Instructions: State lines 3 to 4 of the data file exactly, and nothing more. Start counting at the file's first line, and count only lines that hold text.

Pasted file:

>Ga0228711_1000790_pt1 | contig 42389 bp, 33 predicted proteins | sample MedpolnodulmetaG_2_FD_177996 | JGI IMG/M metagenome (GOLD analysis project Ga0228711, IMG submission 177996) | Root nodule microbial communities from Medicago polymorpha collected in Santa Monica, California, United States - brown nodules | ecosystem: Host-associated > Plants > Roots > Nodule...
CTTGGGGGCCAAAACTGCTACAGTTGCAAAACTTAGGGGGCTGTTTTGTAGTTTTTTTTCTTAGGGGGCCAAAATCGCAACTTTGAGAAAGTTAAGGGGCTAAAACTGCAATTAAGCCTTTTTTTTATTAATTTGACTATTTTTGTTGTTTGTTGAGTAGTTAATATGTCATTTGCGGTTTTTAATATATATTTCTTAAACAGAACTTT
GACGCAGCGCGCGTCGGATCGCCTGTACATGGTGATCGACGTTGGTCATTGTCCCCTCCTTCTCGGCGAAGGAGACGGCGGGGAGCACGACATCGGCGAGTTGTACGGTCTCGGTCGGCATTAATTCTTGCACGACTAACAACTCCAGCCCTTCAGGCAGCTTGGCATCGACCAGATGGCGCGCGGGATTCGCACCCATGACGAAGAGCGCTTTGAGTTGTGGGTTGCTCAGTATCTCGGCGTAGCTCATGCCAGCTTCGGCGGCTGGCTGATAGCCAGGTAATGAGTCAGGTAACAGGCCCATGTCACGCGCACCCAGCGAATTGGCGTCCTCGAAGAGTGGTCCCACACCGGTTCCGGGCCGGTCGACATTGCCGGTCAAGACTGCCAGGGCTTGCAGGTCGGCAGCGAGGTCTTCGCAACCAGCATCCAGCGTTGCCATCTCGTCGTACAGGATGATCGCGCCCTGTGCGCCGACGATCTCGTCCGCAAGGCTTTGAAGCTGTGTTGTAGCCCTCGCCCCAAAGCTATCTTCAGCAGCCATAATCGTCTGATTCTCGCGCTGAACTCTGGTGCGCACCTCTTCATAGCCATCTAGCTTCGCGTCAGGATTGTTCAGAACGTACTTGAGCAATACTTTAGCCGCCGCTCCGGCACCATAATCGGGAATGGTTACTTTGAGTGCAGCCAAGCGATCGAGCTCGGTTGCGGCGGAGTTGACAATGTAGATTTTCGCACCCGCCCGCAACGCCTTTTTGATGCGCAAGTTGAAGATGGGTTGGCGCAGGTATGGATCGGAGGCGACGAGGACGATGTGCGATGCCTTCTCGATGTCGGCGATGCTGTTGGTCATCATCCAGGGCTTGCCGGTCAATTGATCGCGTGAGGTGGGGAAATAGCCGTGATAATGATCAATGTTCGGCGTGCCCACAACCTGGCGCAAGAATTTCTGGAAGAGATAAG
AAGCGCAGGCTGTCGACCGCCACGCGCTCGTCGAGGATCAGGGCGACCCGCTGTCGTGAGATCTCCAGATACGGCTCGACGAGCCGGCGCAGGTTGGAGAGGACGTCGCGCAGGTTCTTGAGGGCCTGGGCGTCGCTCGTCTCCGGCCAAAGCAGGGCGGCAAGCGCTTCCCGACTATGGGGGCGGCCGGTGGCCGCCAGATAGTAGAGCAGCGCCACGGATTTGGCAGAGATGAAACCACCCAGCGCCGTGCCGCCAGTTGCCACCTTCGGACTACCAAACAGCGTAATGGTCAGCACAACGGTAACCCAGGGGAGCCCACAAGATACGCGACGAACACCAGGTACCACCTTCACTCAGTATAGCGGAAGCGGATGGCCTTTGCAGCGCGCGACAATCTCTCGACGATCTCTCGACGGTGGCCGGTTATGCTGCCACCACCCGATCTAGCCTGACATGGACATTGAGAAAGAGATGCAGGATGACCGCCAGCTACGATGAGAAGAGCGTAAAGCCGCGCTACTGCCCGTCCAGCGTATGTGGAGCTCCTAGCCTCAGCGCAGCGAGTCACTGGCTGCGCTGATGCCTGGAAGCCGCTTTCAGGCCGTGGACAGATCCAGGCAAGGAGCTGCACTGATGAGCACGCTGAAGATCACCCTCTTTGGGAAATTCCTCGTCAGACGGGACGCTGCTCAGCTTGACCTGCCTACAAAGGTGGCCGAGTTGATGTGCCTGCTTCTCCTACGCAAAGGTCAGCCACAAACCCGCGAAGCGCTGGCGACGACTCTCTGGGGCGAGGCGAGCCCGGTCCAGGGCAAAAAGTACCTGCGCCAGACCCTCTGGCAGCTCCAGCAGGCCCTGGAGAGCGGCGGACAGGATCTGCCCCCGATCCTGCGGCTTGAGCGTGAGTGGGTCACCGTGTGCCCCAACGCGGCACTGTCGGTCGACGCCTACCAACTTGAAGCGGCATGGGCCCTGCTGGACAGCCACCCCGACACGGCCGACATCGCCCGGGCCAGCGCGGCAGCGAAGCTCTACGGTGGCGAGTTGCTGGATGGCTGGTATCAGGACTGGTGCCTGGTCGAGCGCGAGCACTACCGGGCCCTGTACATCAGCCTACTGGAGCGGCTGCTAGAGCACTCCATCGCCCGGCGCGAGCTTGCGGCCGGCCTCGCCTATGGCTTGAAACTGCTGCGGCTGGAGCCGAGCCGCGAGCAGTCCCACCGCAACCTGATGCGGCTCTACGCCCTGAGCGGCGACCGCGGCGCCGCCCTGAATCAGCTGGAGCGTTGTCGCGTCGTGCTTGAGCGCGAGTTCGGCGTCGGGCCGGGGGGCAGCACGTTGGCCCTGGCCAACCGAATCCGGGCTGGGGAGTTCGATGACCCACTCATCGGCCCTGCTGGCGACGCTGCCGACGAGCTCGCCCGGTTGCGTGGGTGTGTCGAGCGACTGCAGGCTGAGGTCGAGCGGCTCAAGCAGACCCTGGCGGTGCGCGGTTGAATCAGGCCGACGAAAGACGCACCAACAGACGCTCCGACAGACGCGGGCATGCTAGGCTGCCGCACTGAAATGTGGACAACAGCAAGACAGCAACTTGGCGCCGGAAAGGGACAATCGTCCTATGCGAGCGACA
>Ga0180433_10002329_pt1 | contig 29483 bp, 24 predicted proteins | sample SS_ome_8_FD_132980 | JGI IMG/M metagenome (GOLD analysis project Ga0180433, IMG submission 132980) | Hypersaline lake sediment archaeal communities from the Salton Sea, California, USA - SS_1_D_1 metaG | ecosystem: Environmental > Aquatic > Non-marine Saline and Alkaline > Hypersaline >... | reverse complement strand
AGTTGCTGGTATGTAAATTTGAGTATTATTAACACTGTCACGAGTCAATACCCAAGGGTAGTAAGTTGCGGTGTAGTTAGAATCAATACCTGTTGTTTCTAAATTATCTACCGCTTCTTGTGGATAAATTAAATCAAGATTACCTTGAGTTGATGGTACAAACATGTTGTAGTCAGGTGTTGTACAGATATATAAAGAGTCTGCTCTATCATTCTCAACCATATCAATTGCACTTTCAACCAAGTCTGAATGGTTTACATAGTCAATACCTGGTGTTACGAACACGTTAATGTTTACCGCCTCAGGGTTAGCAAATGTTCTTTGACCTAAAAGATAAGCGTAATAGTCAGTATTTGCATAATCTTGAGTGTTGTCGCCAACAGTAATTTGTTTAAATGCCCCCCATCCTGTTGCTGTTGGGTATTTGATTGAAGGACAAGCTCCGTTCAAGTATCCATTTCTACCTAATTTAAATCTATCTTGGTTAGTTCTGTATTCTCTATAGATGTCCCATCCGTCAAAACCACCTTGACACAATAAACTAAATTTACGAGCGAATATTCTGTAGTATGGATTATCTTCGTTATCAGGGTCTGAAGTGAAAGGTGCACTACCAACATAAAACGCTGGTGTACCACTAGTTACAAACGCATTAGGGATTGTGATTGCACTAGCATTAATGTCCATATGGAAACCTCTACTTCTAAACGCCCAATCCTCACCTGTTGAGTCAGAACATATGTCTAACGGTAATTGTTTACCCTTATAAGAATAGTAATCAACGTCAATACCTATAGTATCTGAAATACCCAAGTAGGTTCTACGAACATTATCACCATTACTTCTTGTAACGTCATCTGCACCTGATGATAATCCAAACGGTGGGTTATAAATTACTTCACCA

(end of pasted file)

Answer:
GACGCAGCGCGCGTCGGATCGCCTGTACATGGTGATCGACGTTGGTCATTGTCCCCTCCTTCTCGGCGAAGGAGACGGCGGGGAGCACGACATCGGCGAGTTGTACGGTCTCGGTCGGCATTAATTCTTGCACGACTAACAACTCCAGCCCTTCAGGCAGCTTGGCATCGACCAGATGGCGCGCGGGATTCGCACCCATGACGAAGAGCGCTTTGAGTTGTGGGTTGCTCAGTATCTCGGCGTAGCTCATGCCAGCTTCGGCGGCTGGCTGATAGCCAGGTAATGAGTCAGGTAACAGGCCCATGTCACGCGCACCCAGCGAATTGGCGTCCTCGAAGAGTGGTCCCACACCGGTTCCGGGCCGGTCGACATTGCCGGTCAAGACTGCCAGGGCTTGCAGGTCGGCAGCGAGGTCTTCGCAACCAGCATCCAGCGTTGCCATCTCGTCGTACAGGATGATCGCGCCCTGTGCGCCGACGATCTCGTCCGCAAGGCTTTGAAGCTGTGTTGTAGCCCTCGCCCCAAAGCTATCTTCAGCAGCCATAATCGTCTGATTCTCGCGCTGAACTCTGGTGCGCACCTCTTCATAGCCATCTAGCTTCGCGTCAGGATTGTTCAGAACGTACTTGAGCAATACTTTAGCCGCCGCTCCGGCACCATAATCGGGAATGGTTACTTTGAGTGCAGCCAAGCGATCGAGCTCGGTTGCGGCGGAGTTGACAATGTAGATTTTCGCACCCGCCCGCAACGCCTTTTTGATGCGCAAGTTGAAGATGGGTTGGCGCAGGTATGGATCGGAGGCGACGAGGACGATGTGCGATGCCTTCTCGATGTCGGCGATGCTGTTGGTCATCATCCAGGGCTTGCCGGTCAATTGATCGCGTGAGGTGGGGAAATAGCCGTGATAATGATCAATGTTCGGCGTGCCCACAACCTGGCGCAAGAATTTCTGGAAGAGATAAG
AAGCGCAGGCTGTCGACCGCCACGCGCTCGTCGAGGATCAGGGCGACCCGCTGTCGTGAGATCTCCAGATACGGCTCGACGAGCCGGCGCAGGTTGGAGAGGACGTCGCGCAGGTTCTTGAGGGCCTGGGCGTCGCTCGTCTCCGGCCAAAGCAGGGCGGCAAGCGCTTCCCGACTATGGGGGCGGCCGGTGGCCGCCAGATAGTAGAGCAGCGCCACGGATTTGGCAGAGATGAAACCACCCAGCGCCGTGCCGCCAGTTGCCACCTTCGGACTACCAAACAGCGTAATGGTCAGCACAACGGTAACCCAGGGGAGCCCACAAGATACGCGACGAACACCAGGTACCACCTTCACTCAGTATAGCGGAAGCGGATGGCCTTTGCAGCGCGCGACAATCTCTCGACGATCTCTCGACGGTGGCCGGTTATGCTGCCACCACCCGATCTAGCCTGACATGGACATTGAGAAAGAGATGCAGGATGACCGCCAGCTACGATGAGAAGAGCGTAAAGCCGCGCTACTGCCCGTCCAGCGTATGTGGAGCTCCTAGCCTCAGCGCAGCGAGTCACTGGCTGCGCTGATGCCTGGAAGCCGCTTTCAGGCCGTGGACAGATCCAGGCAAGGAGCTGCACTGATGAGCACGCTGAAGATCACCCTCTTTGGGAAATTCCTCGTCAGACGGGACGCTGCTCAGCTTGACCTGCCTACAAAGGTGGCCGAGTTGATGTGCCTGCTTCTCCTACGCAAAGGTCAGCCACAAACCCGCGAAGCGCTGGCGACGACTCTCTGGGGCGAGGCGAGCCCGGTCCAGGGCAAAAAGTACCTGCGCCAGACCCTCTGGCAGCTCCAGCAGGCCCTGGAGAGCGGCGGACAGGATCTGCCCCCGATCCTGCGGCTTGAGCGTGAGTGGGTCACCGTGTGCCCCAACGCGGCACTGTCGGTCGACGCCTACCAACTTGAAGCGGCATGGGCCCTGCTGGACAGCCACCCCGACACGGCCGACATCGCCCGGGCCAGCGCGGCAGCGAAGCTCTACGGTGGCGAGTTGCTGGATGGCTGGTATCAGGACTGGTGCCTGGTCGAGCGCGAGCACTACCGGGCCCTGTACATCAGCCTACTGGAGCGGCTGCTAGAGCACTCCATCGCCCGGCGCGAGCTTGCGGCCGGCCTCGCCTATGGCTTGAAACTGCTGCGGCTGGAGCCGAGCCGCGAGCAGTCCCACCGCAACCTGATGCGGCTCTACGCCCTGAGCGGCGACCGCGGCGCCGCCCTGAATCAGCTGGAGCGTTGTCGCGTCGTGCTTGAGCGCGAGTTCGGCGTCGGGCCGGGGGGCAGCACGTTGGCCCTGGCCAACCGAATCCGGGCTGGGGAGTTCGATGACCCACTCATCGGCCCTGCTGGCGACGCTGCCGACGAGCTCGCCCGGTTGCGTGGGTGTGTCGAGCGACTGCAGGCTGAGGTCGAGCGGCTCAAGCAGACCCTGGCGGTGCGCGGTTGAATCAGGCCGACGAAAGACGCACCAACAGACGCTCCGACAGACGCGGGCATGCTAGGCTGCCGCACTGAAATGTGGACAACAGCAAGACAGCAACTTGGCGCCGGAAAGGGACAATCGTCCTATGCGAGCGACA